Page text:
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It was just 70 years ago today, November 24, 1950, when UN Forces in Korea under the Command of General Douglas MacArthur launched their final offensive to end the War and have the Soldiers home, at least back in Japan, by Christmas. The U.S. 8th Army under the command of General Walker advanced across the Chongchon River in western Korea towards the Yalu River and the Chinese border, while in eastern Korea the X Corps under the command of General Almond also moved north with U.S. Marines reaching the Chosin Reservoir and the 7th Division, which was already on the Yalu.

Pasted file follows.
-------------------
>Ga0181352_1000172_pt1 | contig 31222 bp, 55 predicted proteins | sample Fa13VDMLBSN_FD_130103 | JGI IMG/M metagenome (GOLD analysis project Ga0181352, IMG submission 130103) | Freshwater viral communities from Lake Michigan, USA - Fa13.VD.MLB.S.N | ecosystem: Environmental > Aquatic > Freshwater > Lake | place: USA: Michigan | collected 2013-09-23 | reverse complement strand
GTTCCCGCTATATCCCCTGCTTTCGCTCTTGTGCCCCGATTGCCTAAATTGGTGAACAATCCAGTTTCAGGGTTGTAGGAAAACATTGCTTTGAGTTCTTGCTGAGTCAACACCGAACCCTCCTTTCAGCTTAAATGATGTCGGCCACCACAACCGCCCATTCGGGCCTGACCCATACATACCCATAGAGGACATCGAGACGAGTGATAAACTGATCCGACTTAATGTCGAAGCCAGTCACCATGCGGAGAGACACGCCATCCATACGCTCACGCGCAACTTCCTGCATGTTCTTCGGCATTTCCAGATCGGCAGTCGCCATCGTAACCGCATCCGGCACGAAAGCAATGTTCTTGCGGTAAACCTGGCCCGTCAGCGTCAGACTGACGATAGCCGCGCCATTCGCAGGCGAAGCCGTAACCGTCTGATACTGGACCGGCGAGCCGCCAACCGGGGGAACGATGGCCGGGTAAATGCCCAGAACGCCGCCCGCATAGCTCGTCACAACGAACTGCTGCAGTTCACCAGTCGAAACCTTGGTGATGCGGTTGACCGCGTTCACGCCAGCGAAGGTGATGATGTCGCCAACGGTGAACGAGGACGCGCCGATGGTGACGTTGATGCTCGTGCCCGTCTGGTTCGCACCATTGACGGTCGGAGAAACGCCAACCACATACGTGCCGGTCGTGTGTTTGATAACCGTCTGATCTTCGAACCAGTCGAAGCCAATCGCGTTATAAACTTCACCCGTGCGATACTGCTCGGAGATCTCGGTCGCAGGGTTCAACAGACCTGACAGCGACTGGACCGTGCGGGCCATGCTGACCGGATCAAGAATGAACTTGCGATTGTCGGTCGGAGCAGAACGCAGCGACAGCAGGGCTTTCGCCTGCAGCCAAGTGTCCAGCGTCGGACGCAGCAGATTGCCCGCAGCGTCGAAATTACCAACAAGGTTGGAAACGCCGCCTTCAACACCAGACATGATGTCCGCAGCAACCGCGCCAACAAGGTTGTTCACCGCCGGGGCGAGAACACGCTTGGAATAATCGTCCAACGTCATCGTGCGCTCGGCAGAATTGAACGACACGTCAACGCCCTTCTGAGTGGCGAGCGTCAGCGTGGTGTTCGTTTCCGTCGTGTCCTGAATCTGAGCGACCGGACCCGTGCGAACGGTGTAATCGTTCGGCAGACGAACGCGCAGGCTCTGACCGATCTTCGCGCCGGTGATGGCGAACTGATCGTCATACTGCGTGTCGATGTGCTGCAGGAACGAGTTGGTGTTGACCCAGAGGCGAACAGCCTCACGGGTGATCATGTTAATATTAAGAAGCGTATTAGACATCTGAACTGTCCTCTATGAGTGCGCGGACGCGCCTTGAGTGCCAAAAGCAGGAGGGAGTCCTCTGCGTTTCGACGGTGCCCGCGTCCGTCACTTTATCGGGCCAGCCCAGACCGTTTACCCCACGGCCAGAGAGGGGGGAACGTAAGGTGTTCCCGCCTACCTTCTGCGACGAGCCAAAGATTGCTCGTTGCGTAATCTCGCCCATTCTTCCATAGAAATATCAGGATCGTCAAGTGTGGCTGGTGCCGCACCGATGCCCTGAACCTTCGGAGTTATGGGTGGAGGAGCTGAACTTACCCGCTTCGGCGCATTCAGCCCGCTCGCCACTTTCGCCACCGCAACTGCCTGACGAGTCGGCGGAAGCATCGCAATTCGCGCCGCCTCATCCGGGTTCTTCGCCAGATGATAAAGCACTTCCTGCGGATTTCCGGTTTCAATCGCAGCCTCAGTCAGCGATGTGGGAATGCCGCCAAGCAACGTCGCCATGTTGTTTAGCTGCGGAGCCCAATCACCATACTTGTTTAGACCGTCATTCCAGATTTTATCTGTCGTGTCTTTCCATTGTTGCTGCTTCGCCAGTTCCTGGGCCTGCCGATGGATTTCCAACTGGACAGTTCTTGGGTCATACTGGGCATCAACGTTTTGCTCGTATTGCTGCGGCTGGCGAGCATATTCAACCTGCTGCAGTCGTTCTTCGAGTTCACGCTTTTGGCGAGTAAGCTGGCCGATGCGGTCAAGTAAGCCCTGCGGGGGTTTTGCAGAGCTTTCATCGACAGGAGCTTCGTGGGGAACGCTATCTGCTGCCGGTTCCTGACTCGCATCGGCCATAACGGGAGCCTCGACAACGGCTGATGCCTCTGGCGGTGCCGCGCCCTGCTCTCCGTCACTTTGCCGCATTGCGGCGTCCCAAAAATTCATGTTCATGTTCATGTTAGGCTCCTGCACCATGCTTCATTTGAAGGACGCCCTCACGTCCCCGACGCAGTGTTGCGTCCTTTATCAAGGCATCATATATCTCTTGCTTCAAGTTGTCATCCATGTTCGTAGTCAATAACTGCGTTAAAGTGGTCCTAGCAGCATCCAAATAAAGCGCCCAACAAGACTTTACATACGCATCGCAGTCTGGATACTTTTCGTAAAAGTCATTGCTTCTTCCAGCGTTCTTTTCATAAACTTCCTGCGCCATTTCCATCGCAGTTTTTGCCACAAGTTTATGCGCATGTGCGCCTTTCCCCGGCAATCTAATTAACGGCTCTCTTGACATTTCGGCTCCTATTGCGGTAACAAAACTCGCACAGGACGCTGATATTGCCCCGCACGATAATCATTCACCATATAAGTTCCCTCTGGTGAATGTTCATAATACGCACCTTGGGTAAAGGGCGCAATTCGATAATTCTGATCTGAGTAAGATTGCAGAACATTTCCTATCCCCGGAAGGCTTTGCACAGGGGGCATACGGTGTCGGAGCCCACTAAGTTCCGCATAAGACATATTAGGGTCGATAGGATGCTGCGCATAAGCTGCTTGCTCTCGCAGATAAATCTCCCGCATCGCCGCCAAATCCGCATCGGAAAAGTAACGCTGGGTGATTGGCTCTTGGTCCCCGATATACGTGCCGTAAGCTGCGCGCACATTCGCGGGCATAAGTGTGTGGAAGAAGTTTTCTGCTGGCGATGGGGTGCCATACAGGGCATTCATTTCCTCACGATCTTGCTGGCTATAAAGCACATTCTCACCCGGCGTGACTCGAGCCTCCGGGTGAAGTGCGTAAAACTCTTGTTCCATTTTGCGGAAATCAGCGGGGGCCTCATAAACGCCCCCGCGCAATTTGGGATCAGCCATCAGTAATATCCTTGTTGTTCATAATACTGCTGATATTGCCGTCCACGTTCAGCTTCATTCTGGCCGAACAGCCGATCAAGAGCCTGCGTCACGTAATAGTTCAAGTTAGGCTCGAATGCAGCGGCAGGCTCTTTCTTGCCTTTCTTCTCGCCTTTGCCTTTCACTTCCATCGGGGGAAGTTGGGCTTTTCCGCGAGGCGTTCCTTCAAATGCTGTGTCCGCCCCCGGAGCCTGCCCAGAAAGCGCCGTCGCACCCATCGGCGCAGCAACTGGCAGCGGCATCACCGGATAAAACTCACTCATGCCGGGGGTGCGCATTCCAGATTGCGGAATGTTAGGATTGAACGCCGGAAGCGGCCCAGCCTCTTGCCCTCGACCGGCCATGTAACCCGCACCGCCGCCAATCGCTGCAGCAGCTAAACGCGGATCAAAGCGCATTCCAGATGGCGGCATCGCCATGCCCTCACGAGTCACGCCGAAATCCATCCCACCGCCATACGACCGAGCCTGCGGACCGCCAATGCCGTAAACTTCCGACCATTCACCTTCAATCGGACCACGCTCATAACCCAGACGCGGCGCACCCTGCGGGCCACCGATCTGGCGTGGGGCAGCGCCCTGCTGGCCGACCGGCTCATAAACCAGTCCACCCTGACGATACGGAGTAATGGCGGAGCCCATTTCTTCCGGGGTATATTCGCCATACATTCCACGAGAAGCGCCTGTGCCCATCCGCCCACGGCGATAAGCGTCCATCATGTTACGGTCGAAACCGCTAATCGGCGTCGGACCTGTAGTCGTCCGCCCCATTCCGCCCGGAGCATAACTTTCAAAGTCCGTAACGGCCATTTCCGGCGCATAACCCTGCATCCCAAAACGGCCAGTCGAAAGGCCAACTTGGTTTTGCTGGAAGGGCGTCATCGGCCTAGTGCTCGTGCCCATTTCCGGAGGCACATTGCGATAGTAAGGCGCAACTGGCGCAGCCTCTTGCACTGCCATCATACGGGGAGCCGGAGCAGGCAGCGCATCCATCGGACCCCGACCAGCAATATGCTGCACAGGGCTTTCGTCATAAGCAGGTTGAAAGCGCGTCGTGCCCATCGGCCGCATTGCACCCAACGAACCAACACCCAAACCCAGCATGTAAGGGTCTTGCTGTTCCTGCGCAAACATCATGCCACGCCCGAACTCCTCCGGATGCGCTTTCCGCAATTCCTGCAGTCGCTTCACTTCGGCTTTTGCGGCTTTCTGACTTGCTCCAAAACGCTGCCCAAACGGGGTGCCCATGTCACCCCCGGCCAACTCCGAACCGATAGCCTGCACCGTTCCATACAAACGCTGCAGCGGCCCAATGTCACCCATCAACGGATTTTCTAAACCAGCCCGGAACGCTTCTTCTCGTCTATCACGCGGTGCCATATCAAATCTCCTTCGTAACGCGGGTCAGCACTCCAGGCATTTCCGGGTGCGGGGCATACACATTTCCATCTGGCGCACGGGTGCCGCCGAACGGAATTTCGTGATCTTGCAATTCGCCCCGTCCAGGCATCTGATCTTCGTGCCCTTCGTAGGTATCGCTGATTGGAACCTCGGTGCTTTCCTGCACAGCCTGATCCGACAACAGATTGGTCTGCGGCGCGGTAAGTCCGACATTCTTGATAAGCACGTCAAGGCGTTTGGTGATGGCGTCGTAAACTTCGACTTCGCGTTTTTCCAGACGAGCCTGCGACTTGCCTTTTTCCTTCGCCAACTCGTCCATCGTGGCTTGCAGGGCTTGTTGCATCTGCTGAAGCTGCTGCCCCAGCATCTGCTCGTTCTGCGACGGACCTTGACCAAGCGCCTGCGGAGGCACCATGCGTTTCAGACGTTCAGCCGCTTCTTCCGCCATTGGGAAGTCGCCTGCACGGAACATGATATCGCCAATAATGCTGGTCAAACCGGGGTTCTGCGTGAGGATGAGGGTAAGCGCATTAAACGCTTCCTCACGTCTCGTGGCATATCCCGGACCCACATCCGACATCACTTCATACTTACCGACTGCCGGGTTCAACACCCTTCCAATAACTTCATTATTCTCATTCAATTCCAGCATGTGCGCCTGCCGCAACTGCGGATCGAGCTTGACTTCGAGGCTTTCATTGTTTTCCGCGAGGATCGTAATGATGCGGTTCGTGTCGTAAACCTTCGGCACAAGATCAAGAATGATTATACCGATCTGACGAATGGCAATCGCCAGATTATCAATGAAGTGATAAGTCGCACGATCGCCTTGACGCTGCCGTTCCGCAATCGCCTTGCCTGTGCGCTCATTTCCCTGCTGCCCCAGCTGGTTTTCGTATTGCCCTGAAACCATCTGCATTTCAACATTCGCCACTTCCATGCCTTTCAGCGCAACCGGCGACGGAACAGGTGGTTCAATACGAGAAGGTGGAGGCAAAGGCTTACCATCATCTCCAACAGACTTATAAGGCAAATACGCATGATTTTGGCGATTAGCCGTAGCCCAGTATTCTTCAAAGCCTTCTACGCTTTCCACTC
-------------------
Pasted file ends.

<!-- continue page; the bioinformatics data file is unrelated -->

Separating these two American forces were the Taebaek Mountains, tall and rugged, they run down the length of the Korean peninsula, splitting the east from the west. A thin line of South Korean Soldiers stretched across these mountains, maintaining contact between the U.S. 8th Army and the X Corps. And still, even after short firefights and Chinese Soldiers being taken prisoner, Military Intelligence continued to deny that Communist Chinese Forces, CCF, were in North Korea. Even General MacArthur, after meeting with his Generals in the field would have a look for himself, having the Airplane taking him and his staff back to their Headquarters in Tokyo fly along the length of the Yalu River to see any signs of a Chinese Army.
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